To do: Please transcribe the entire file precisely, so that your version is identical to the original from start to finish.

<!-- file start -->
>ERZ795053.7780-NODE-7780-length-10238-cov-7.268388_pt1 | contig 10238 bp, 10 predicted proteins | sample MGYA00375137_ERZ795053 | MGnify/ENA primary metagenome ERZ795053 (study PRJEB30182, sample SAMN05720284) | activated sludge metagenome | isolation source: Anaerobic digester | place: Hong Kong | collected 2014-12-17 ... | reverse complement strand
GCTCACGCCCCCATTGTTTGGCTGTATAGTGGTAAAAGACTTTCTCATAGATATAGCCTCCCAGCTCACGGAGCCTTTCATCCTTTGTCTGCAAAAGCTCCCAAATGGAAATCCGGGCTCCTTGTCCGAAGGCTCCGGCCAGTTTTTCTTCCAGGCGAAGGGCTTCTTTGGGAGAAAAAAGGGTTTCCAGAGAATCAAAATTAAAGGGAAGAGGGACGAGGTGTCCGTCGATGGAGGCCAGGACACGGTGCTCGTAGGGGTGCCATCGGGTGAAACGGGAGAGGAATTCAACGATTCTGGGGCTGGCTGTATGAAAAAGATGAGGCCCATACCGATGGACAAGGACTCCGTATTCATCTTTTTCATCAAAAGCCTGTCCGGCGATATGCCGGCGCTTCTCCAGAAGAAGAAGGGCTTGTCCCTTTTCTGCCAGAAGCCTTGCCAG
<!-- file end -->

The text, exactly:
>ERZ795053.7780-NODE-7780-length-10238-cov-7.268388_pt1 | contig 10238 bp, 10 predicted proteins | sample MGYA00375137_ERZ795053 | MGnify/ENA primary metagenome ERZ795053 (study PRJEB30182, sample SAMN05720284) | activated sludge metagenome | isolation source: Anaerobic digester | place: Hong Kong | collected 2014-12-17 ... | reverse complement strand
GCTCACGCCCCCATTGTTTGGCTGTATAGTGGTAAAAGACTTTCTCATAGATATAGCCTCCCAGCTCACGGAGCCTTTCATCCTTTGTCTGCAAAAGCTCCCAAATGGAAATCCGGGCTCCTTGTCCGAAGGCTCCGGCCAGTTTTTCTTCCAGGCGAAGGGCTTCTTTGGGAGAAAAAAGGGTTTCCAGAGAATCAAAATTAAAGGGAAGAGGGACGAGGTGTCCGTCGATGGAGGCCAGGACACGGTGCTCGTAGGGGTGCCATCGGGTGAAACGGGAGAGGAATTCAACGATTCTGGGGCTGGCTGTATGAAAAAGATGAGGCCCATACCGATGGACAAGGACTCCGTATTCATCTTTTTCATCAAAAGCCTGTCCGGCGATATGCCGGCGCTTCTCCAGAAGAAGAAGGGCTTGTCCCTTTTCTGCCAGAAGCCTTGCCAG